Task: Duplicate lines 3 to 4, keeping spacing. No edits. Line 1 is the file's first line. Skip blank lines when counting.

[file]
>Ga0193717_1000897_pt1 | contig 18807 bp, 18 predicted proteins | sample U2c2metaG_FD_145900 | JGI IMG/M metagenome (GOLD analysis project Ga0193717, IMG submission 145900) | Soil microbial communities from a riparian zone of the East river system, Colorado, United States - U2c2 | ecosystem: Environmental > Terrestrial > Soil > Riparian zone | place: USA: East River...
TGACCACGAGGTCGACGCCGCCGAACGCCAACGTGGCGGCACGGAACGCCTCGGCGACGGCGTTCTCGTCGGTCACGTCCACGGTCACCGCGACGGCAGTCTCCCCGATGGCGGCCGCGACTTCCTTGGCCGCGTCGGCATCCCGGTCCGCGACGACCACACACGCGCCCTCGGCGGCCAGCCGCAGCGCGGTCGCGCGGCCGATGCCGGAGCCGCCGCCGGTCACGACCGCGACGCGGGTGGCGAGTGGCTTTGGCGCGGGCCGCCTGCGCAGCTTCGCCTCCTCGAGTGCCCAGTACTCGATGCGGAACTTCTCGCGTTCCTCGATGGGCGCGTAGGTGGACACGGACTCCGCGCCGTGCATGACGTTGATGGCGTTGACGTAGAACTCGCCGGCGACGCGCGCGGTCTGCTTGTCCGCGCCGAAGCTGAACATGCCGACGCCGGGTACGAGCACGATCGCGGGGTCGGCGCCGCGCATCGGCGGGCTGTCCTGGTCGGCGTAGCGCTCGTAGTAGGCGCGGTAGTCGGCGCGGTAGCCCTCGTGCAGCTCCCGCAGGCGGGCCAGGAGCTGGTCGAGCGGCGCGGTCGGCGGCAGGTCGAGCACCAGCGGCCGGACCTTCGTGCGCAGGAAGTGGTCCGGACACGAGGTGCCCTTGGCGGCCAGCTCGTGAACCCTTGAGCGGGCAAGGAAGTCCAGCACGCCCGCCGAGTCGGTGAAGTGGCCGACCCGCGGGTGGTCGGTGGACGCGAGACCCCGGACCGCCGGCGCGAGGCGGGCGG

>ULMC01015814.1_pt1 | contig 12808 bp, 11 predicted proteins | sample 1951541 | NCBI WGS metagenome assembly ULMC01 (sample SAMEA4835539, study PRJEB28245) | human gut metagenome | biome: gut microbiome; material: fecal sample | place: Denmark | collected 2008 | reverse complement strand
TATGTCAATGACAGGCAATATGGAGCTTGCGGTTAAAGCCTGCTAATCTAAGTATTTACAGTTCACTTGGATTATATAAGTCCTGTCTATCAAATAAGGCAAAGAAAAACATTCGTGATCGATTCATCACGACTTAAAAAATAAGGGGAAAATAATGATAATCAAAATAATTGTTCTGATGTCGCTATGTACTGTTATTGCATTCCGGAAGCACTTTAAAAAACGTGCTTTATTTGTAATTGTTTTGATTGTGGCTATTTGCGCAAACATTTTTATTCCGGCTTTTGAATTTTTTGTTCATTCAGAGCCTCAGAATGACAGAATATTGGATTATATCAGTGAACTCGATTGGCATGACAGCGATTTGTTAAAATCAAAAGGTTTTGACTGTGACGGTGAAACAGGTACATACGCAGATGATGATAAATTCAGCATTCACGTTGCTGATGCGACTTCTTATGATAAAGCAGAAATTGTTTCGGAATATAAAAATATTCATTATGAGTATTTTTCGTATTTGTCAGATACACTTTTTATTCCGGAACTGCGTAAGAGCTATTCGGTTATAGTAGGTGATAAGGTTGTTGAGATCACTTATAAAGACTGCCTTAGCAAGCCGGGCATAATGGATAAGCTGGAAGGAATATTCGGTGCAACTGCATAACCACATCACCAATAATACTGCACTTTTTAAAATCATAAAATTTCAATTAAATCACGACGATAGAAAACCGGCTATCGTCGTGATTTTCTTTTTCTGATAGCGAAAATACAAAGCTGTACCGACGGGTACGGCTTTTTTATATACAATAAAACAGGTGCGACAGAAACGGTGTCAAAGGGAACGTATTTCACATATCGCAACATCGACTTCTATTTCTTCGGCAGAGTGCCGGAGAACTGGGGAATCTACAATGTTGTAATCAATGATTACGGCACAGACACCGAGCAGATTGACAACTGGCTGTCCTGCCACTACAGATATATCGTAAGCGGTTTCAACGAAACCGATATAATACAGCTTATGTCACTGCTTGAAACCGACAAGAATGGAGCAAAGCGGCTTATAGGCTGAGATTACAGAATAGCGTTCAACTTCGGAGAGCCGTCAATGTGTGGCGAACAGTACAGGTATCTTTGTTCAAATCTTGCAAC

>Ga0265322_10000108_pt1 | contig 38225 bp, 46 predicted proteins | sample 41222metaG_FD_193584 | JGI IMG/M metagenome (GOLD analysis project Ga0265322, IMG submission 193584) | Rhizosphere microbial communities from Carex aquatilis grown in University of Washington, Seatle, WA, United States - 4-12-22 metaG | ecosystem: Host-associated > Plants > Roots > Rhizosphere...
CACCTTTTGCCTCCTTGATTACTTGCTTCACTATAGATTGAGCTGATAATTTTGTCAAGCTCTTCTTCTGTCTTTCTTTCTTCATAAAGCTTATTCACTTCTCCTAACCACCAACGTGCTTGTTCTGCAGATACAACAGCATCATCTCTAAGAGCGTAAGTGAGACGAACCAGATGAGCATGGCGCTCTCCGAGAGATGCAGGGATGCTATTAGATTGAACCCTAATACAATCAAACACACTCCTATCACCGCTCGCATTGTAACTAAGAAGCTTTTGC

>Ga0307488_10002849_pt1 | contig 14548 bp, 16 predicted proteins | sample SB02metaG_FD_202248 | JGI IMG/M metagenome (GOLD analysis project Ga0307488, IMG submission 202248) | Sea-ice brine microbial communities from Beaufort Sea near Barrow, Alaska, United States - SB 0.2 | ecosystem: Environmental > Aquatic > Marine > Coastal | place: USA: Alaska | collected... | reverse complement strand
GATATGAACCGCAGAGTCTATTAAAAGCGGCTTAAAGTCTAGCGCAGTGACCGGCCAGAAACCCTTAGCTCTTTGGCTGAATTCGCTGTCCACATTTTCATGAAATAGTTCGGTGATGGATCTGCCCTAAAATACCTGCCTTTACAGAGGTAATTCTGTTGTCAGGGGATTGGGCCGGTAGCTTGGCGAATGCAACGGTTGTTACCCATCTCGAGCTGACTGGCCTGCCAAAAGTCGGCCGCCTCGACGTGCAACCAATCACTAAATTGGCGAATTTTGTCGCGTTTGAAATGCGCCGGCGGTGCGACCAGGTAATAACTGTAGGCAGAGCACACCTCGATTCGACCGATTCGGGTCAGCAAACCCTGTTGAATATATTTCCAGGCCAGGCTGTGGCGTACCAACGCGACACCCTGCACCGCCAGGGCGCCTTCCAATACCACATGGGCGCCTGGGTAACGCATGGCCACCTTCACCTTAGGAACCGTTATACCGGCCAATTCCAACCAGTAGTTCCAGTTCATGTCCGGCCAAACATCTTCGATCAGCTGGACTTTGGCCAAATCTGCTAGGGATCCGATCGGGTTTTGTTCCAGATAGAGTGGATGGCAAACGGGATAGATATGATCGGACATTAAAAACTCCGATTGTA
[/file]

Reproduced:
>ULMC01015814.1_pt1 | contig 12808 bp, 11 predicted proteins | sample 1951541 | NCBI WGS metagenome assembly ULMC01 (sample SAMEA4835539, study PRJEB28245) | human gut metagenome | biome: gut microbiome; material: fecal sample | place: Denmark | collected 2008 | reverse complement strand
TATGTCAATGACAGGCAATATGGAGCTTGCGGTTAAAGCCTGCTAATCTAAGTATTTACAGTTCACTTGGATTATATAAGTCCTGTCTATCAAATAAGGCAAAGAAAAACATTCGTGATCGATTCATCACGACTTAAAAAATAAGGGGAAAATAATGATAATCAAAATAATTGTTCTGATGTCGCTATGTACTGTTATTGCATTCCGGAAGCACTTTAAAAAACGTGCTTTATTTGTAATTGTTTTGATTGTGGCTATTTGCGCAAACATTTTTATTCCGGCTTTTGAATTTTTTGTTCATTCAGAGCCTCAGAATGACAGAATATTGGATTATATCAGTGAACTCGATTGGCATGACAGCGATTTGTTAAAATCAAAAGGTTTTGACTGTGACGGTGAAACAGGTACATACGCAGATGATGATAAATTCAGCATTCACGTTGCTGATGCGACTTCTTATGATAAAGCAGAAATTGTTTCGGAATATAAAAATATTCATTATGAGTATTTTTCGTATTTGTCAGATACACTTTTTATTCCGGAACTGCGTAAGAGCTATTCGGTTATAGTAGGTGATAAGGTTGTTGAGATCACTTATAAAGACTGCCTTAGCAAGCCGGGCATAATGGATAAGCTGGAAGGAATATTCGGTGCAACTGCATAACCACATCACCAATAATACTGCACTTTTTAAAATCATAAAATTTCAATTAAATCACGACGATAGAAAACCGGCTATCGTCGTGATTTTCTTTTTCTGATAGCGAAAATACAAAGCTGTACCGACGGGTACGGCTTTTTTATATACAATAAAACAGGTGCGACAGAAACGGTGTCAAAGGGAACGTATTTCACATATCGCAACATCGACTTCTATTTCTTCGGCAGAGTGCCGGAGAACTGGGGAATCTACAATGTTGTAATCAATGATTACGGCACAGACACCGAGCAGATTGACAACTGGCTGTCCTGCCACTACAGATATATCGTAAGCGGTTTCAACGAAACCGATATAATACAGCTTATGTCACTGCTTGAAACCGACAAGAATGGAGCAAAGCGGCTTATAGGCTGAGATTACAGAATAGCGTTCAACTTCGGAGAGCCGTCAATGTGTGGCGAACAGTACAGGTATCTTTGTTCAAATCTTGCAAC